Brewery Waste UK Guide 2024

brewers performing tests

Table of contents

Brewery Wastewater

Every brewery, regardless of size, can benefit from implementing side-streaming practices.

This means separating process waste from different stages and diverting it from the main wastewater stream.

This reduces the volume and strength of wastewater, making it easier for treatment plants to handle.

Here’s where breweries can make the biggest impact

  • High-Strength Solid Waste: This includes spent grain and yeast. Hauling companies can collect these for various uses like animal feed or composting.
  • Liquid Waste & 1st Rinses: These can be captured and diverted for reuse in cleaning or sent for off-site processing.

How to dispose of & recycle wastewater

Different brewing processes contribute varying amounts of organic matter, measured in Biochemical Oxygen Demand (BOD).

Here’s a breakdown:

  • Spent Grain (washing & last run): Up to 100,000 mg/L BOD (very high)
  • Processes with lower BOD include lauter tun rinsing, mash tun rinsing, boil kettle dewatering, and whirlpool rinsing.
  • Fermenter and storage tank rinses have high BOD due to residual yeast and beer.
  • Cleaning processes (filtration) can also generate high BOD wastewater.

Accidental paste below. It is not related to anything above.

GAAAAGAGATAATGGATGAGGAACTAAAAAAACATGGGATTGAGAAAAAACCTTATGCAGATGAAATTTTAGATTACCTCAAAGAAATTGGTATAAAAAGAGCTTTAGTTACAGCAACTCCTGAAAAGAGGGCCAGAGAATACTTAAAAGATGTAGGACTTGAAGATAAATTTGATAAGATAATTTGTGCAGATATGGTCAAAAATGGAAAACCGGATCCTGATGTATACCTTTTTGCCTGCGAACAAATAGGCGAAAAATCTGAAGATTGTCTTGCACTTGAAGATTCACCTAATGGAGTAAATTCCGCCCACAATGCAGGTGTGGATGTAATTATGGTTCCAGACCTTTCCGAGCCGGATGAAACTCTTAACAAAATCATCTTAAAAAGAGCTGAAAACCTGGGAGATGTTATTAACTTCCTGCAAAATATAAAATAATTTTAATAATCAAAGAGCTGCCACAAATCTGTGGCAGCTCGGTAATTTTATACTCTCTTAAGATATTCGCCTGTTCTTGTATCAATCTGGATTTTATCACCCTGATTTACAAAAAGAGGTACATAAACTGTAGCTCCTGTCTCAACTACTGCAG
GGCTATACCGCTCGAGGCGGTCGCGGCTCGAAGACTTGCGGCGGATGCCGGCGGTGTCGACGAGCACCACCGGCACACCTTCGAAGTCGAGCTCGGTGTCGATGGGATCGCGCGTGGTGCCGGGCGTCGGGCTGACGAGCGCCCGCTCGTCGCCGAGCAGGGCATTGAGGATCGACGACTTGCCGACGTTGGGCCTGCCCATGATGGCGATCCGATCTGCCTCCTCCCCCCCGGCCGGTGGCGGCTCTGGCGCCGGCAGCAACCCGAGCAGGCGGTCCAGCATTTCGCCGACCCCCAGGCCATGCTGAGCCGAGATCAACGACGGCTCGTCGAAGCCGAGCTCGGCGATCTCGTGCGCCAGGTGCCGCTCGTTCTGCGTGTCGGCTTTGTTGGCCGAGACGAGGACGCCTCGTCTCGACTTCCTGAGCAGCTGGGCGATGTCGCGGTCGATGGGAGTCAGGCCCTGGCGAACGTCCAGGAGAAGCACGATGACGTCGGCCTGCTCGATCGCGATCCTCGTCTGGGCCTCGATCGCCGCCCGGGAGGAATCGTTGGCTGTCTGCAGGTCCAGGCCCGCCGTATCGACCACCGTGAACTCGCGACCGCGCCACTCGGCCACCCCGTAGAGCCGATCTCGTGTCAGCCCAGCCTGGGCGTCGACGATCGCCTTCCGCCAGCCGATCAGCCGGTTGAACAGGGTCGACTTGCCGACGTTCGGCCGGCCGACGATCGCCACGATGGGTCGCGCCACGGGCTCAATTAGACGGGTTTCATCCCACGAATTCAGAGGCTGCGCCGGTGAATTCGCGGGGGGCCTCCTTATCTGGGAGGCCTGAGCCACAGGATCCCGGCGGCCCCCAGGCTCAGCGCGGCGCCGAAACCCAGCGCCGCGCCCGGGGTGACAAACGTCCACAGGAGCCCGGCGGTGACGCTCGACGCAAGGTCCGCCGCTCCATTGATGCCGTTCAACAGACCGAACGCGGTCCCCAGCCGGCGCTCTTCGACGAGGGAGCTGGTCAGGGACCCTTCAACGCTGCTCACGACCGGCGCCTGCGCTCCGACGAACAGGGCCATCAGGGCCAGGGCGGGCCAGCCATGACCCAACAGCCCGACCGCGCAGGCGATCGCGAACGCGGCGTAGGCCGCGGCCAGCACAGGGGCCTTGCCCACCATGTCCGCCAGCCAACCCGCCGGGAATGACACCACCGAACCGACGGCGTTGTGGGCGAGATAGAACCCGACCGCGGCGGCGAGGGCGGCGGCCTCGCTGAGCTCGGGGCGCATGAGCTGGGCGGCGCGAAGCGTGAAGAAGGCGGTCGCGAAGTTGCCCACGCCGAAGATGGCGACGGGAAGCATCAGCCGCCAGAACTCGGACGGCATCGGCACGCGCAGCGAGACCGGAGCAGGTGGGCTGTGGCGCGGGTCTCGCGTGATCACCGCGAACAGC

Common Uses for Spent Grain

Animal Feed

The most common way to reuse spent grain is as animal feed for cows, pigs, chickens, and even insects.

This is because spent grain still contains nutrients and fiber that animals can benefit from.


Spent grain can be composted to create a nutrient-rich soil amendment.

However, it is important to note that spent grain is high in moisture and nitrogen, so it may require some additional brown materials (like dead leaves or twigs) to balance the compost pile.

Biogas Production

Spent grain can be used to create biogas, which is a renewable energy source. Larger sites may make use of their own anaerobic digestors which converte the material into methane which can be converted into electricity.

Smaller sites will benefit from partnering with an organic waste processing service provider who can collect the material and transport it to a facility for processing.

More ideas for how to use your brewery waste here!